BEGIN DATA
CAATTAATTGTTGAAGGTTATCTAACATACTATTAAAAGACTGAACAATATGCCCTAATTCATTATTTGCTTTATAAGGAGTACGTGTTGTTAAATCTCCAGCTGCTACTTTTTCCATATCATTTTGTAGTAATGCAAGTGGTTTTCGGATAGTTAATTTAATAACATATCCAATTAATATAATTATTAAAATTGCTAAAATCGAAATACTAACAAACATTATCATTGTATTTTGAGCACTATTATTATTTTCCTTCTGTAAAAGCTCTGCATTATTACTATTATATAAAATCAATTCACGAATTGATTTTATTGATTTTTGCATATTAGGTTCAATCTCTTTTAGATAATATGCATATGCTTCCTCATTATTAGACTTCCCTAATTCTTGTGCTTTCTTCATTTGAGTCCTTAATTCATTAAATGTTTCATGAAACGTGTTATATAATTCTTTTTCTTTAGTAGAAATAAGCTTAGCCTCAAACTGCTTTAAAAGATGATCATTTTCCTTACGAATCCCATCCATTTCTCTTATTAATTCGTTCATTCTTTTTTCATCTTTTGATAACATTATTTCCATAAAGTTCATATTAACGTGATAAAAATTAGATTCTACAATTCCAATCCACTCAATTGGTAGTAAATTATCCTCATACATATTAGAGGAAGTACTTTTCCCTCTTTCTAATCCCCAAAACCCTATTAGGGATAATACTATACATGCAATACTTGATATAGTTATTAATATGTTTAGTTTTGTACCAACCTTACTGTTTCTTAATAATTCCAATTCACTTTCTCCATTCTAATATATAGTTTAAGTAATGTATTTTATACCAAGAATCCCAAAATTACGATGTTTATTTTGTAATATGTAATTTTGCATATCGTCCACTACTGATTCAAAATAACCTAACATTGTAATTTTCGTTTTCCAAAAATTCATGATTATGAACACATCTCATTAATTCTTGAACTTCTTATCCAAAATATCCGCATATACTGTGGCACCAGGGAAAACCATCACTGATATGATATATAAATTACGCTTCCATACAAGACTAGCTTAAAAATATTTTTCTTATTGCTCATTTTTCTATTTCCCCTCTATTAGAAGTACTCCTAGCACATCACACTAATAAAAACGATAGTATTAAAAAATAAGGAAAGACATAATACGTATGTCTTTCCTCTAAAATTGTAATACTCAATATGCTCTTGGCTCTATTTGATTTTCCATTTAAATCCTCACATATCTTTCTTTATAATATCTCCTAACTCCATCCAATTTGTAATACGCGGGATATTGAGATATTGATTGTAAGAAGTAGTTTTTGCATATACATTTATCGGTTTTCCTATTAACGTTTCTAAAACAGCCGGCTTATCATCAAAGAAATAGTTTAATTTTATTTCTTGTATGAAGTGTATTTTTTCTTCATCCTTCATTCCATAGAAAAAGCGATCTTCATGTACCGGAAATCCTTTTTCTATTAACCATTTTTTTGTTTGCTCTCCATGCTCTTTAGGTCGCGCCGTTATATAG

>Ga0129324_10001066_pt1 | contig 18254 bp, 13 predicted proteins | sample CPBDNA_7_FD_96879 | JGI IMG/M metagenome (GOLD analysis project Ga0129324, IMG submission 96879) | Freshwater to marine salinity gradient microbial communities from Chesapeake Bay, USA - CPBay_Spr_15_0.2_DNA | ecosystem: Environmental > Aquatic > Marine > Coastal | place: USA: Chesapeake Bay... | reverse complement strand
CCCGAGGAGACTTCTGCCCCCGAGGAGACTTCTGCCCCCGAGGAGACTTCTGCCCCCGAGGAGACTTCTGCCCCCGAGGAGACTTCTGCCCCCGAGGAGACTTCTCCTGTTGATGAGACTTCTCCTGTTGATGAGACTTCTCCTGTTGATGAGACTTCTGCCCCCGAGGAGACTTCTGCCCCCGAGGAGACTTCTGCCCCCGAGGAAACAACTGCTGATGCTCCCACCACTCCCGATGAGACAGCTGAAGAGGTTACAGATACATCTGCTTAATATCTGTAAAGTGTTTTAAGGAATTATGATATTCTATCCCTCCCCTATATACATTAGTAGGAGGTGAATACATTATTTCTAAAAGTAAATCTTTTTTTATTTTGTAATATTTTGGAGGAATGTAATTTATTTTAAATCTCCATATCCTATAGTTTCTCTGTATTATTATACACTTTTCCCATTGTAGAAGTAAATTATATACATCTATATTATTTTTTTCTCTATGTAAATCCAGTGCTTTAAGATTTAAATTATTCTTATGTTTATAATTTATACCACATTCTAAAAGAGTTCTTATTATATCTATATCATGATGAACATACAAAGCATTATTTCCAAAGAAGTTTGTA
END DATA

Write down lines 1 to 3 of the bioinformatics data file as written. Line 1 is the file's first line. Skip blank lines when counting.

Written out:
CAATTAATTGTTGAAGGTTATCTAACATACTATTAAAAGACTGAACAATATGCCCTAATTCATTATTTGCTTTATAAGGAGTACGTGTTGTTAAATCTCCAGCTGCTACTTTTTCCATATCATTTTGTAGTAATGCAAGTGGTTTTCGGATAGTTAATTTAATAACATATCCAATTAATATAATTATTAAAATTGCTAAAATCGAAATACTAACAAACATTATCATTGTATTTTGAGCACTATTATTATTTTCCTTCTGTAAAAGCTCTGCATTATTACTATTATATAAAATCAATTCACGAATTGATTTTATTGATTTTTGCATATTAGGTTCAATCTCTTTTAGATAATATGCATATGCTTCCTCATTATTAGACTTCCCTAATTCTTGTGCTTTCTTCATTTGAGTCCTTAATTCATTAAATGTTTCATGAAACGTGTTATATAATTCTTTTTCTTTAGTAGAAATAAGCTTAGCCTCAAACTGCTTTAAAAGATGATCATTTTCCTTACGAATCCCATCCATTTCTCTTATTAATTCGTTCATTCTTTTTTCATCTTTTGATAACATTATTTCCATAAAGTTCATATTAACGTGATAAAAATTAGATTCTACAATTCCAATCCACTCAATTGGTAGTAAATTATCCTCATACATATTAGAGGAAGTACTTTTCCCTCTTTCTAATCCCCAAAACCCTATTAGGGATAATACTATACATGCAATACTTGATATAGTTATTAATATGTTTAGTTTTGTACCAACCTTACTGTTTCTTAATAATTCCAATTCACTTTCTCCATTCTAATATATAGTTTAAGTAATGTATTTTATACCAAGAATCCCAAAATTACGATGTTTATTTTGTAATATGTAATTTTGCATATCGTCCACTACTGATTCAAAATAACCTAACATTGTAATTTTCGTTTTCCAAAAATTCATGATTATGAACACATCTCATTAATTCTTGAACTTCTTATCCAAAATATCCGCATATACTGTGGCACCAGGGAAAACCATCACTGATATGATATATAAATTACGCTTCCATACAAGACTAGCTTAAAAATATTTTTCTTATTGCTCATTTTTCTATTTCCCCTCTATTAGAAGTACTCCTAGCACATCACACTAATAAAAACGATAGTATTAAAAAATAAGGAAAGACATAATACGTATGTCTTTCCTCTAAAATTGTAATACTCAATATGCTCTTGGCTCTATTTGATTTTCCATTTAAATCCTCACATATCTTTCTTTATAATATCTCCTAACTCCATCCAATTTGTAATACGCGGGATATTGAGATATTGATTGTAAGAAGTAGTTTTTGCATATACATTTATCGGTTTTCCTATTAACGTTTCTAAAACAGCCGGCTTATCATCAAAGAAATAGTTTAATTTTATTTCTTGTATGAAGTGTATTTTTTCTTCATCCTTCATTCCATAGAAAAAGCGATCTTCATGTACCGGAAATCCTTTTTCTATTAACCATTTTTTTGTTTGCTCTCCATGCTCTTTAGGTCGCGCCGTTATATAG

>Ga0129324_10001066_pt1 | contig 18254 bp, 13 predicted proteins | sample CPBDNA_7_FD_96879 | JGI IMG/M metagenome (GOLD analysis project Ga0129324, IMG submission 96879) | Freshwater to marine salinity gradient microbial communities from Chesapeake Bay, USA - CPBay_Spr_15_0.2_DNA | ecosystem: Environmental > Aquatic > Marine > Coastal | place: USA: Chesapeake Bay... | reverse complement strand
CCCGAGGAGACTTCTGCCCCCGAGGAGACTTCTGCCCCCGAGGAGACTTCTGCCCCCGAGGAGACTTCTGCCCCCGAGGAGACTTCTGCCCCCGAGGAGACTTCTCCTGTTGATGAGACTTCTCCTGTTGATGAGACTTCTCCTGTTGATGAGACTTCTGCCCCCGAGGAGACTTCTGCCCCCGAGGAGACTTCTGCCCCCGAGGAAACAACTGCTGATGCTCCCACCACTCCCGATGAGACAGCTGAAGAGGTTACAGATACATCTGCTTAATATCTGTAAAGTGTTTTAAGGAATTATGATATTCTATCCCTCCCCTATATACATTAGTAGGAGGTGAATACATTATTTCTAAAAGTAAATCTTTTTTTATTTTGTAATATTTTGGAGGAATGTAATTTATTTTAAATCTCCATATCCTATAGTTTCTCTGTATTATTATACACTTTTCCCATTGTAGAAGTAAATTATATACATCTATATTATTTTTTTCTCTATGTAAATCCAGTGCTTTAAGATTTAAATTATTCTTATGTTTATAATTTATACCACATTCTAAAAGAGTTCTTATTATATCTATATCATGATGAACATACAAAGCATTATTTCCAAAGAAGTTTGTA